The Figure Drawing Roadmap – all the skills, in order, part 1

Avoid the big mistake that led to all my other mistakes

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We want beautiful artwork and to do that, we want really good skills. The approach I first took to trying to get those skills can be described as ‘all at once’. I wanted results immediately. It didn’t work out as you can imagine.

What you need is a series of exercises in the right order, because each skill builds on the next. It seems insanely obvious. But what is that sequence? What do you need to learn and what order do you learn it in? 

It might feel like I’m listing a lot of things below, but it’s because I’m breaking up some bigger skills into smaller ones, so that it’s more bitesize and each one is not overwhelming. I’m going to share some example drawings, but I’m going to use actual drawings I did when I was first learning all these skills. By using actual beginner drawings, I’m hoping that you will be able to set more realistic expectations for your progression. Very often, you’ll see masterful demonstrations in tutorials which set crazy high expectations for what a student should be able to do.

1. Landmarks

Are you trying to pick out the main landmarks of the figure, thinking about the centre line on the torso, the collarbones, looking for the bony bits that stick out on the pelvis, or on the back, the sacrum triangle, the spine line, maybe even thinking about the shoulder blades? 

figure annotated with marks to indicate head, shoulders, hips and spine

 

So let’s look at two beginner drawings. In drawing below (left) from a few years ago, I wasn’t thinking about landmarks at all. I was just really trying to draw a head, a torso and add some arms and legs. But in the drawing on the right, I was thinking more about landmarks. Mayko (my mum and a pro artist) told me about the bony tips of the pelvis and the ASIS, so I became aware of the pelvis. I was still having lots of problems, but this was a step forward. In that drawing on the right, you can see I’m trying to find the sacrum triangle on the back, I’m trying to see shoulder blades. I wasn’t getting it all correct, and it’s still just a few major landmarks, but I was starting to see. It might not seem like a huge change was made between the left and right drawings, but there was a huge improvement. It’s useful to know that great progress doesn’t always look like beautiful drawings.

 

two figure drawings

2. Angles

Are you capturing the angles between those landmarks ok? The overall angles between the shoulders, the angles of the torso overall, the angle of the pelvis versus the ribcage? If not, that is what you can work on next.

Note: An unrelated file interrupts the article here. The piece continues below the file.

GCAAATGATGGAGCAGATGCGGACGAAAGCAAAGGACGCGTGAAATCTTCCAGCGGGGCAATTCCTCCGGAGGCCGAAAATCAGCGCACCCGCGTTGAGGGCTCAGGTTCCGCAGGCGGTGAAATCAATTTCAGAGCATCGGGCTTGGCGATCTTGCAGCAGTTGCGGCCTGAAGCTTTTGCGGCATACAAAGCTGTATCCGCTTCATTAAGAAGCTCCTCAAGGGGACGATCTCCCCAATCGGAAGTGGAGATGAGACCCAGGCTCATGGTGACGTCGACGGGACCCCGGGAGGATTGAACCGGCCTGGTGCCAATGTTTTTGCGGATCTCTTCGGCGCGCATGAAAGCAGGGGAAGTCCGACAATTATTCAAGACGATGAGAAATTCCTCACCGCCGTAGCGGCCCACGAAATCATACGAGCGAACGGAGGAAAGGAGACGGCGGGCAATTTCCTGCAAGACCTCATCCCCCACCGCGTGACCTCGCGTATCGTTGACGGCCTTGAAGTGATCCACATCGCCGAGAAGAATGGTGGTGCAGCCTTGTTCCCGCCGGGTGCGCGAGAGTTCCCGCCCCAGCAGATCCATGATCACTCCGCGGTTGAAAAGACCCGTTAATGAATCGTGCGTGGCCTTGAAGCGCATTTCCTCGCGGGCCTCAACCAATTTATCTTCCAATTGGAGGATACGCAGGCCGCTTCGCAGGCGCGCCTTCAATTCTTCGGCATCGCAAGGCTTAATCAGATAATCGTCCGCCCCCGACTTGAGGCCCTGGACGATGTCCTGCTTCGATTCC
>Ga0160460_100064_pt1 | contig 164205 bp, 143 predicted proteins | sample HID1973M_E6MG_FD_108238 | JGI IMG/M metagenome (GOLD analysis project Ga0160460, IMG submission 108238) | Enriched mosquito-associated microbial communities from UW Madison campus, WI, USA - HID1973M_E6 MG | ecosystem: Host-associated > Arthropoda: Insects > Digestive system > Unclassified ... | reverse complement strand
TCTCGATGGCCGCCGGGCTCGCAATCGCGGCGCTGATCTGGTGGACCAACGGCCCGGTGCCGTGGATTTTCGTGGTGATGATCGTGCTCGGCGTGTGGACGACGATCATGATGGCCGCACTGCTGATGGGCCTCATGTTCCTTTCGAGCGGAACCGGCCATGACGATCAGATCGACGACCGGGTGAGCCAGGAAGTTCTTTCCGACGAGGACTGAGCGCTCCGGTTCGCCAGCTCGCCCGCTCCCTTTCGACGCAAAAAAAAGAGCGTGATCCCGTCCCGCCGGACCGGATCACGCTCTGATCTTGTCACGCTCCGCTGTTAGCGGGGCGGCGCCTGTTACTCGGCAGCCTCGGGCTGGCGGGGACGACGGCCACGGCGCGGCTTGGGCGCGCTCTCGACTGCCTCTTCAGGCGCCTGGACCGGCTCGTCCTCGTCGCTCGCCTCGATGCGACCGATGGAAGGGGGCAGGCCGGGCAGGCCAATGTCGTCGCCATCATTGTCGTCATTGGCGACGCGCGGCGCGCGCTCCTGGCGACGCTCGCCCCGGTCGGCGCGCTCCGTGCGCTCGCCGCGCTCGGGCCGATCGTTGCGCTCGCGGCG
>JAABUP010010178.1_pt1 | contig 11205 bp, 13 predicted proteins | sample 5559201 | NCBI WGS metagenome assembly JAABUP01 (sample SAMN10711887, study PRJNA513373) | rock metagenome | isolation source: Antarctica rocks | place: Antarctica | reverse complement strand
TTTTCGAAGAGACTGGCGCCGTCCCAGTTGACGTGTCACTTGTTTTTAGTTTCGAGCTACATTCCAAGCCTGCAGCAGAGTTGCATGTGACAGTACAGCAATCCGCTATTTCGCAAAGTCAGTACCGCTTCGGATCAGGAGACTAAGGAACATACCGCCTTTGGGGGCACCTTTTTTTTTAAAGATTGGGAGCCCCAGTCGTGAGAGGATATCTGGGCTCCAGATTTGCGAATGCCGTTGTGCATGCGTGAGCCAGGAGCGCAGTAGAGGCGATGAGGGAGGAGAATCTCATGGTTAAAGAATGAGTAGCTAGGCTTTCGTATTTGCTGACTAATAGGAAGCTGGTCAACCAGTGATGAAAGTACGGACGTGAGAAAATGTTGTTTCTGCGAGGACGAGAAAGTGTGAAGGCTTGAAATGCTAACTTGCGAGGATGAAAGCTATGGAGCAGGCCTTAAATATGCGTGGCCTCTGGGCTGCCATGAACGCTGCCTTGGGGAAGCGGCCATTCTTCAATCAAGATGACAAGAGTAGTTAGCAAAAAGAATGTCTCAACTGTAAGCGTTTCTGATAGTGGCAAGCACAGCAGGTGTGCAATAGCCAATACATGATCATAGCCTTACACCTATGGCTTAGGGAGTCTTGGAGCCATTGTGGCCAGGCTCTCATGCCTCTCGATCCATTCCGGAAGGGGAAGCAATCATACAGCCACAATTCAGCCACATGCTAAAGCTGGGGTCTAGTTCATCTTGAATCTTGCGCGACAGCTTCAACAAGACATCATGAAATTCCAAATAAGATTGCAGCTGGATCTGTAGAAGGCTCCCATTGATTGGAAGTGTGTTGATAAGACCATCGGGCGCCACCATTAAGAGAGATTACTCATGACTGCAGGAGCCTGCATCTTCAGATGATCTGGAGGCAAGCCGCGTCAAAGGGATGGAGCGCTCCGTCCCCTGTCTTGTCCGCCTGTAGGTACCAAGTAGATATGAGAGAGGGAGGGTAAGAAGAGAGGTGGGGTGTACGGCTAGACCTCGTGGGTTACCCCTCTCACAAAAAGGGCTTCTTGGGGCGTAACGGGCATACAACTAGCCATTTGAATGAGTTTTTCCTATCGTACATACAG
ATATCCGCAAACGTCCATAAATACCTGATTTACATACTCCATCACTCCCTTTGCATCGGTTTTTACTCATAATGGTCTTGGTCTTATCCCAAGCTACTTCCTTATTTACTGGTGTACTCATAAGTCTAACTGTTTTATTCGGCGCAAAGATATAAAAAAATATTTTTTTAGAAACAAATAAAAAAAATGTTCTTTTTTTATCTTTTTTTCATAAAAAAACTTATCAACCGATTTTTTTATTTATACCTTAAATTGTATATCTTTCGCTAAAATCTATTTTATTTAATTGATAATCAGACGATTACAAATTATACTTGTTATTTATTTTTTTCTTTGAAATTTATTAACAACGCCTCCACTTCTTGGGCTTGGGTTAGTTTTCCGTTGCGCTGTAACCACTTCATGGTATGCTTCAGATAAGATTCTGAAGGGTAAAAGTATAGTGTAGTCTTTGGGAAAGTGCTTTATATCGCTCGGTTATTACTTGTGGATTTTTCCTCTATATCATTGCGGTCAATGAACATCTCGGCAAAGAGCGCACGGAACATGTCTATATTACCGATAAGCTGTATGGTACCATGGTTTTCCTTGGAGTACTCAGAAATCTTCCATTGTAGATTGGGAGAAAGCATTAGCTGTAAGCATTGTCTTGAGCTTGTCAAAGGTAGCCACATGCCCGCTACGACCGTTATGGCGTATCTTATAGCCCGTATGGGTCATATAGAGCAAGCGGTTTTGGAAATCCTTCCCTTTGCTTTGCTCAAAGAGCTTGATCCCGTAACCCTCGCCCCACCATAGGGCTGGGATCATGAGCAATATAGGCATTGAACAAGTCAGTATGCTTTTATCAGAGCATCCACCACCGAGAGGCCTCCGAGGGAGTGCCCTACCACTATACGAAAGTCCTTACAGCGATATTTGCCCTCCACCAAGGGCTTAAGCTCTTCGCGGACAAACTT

figure annotated with green lines to show main angles of the body

 

So below are three beginner drawings. In the drawing below (left), the poses are very straight. I see no interesting angles at all. In the drawing in the middle, I was starting to see more interesting angles, and then on the right you can see I had really started to think about my angles.

three figure drawings

 

3. Rough proportions

Are you getting the different parts of the figure roughly in proportion to each other? Notice that I put landmarks and angles before proportions on this list, because it’s hard to figure out proportions without seeing landmarks and angles first. You don’t need every little part of the figure to be the perfect size, but distances between landmarks is a great start. The beginner drawing below was rough round the edges and there’s a lot to work on, but the proportions are pretty natural – a big improvement on how I had been drawing previously. So again, big improvements don’t always result in beautiful drawings, so it’s worth learning to assess your drawings based on whether they show you are using specific skills rather than whether they look great or not.

three charcoal figure drawings on brown paper

 

You’ll notice that I called this rough proportions, not accuracy. You don’t need to be accurate and just like the reference. You just want it to feel reasonably natural, not have a massive head or whatever. It doesn’t need to be exact. 

With all these stages, don’t think you need to master it and be able to do it consistently before moving on. You’re never going to stop learning all these things and cycling through these skills. We will look at how you can cycle through these skills more later.

4. Basic anatomy

Are you using a little bit of basic anatomy to help you see things more clearly. I’m not talking about knowing every forearm muscle, just the bigger stuff. Do you know where the pecs start and where they go to? 

three 3-D models of an anatomical figure

 

Are you able to visualise where the ribcage is within a lot of figures? You don’t need to be perfect here, but are you starting to see these ideas sometimes?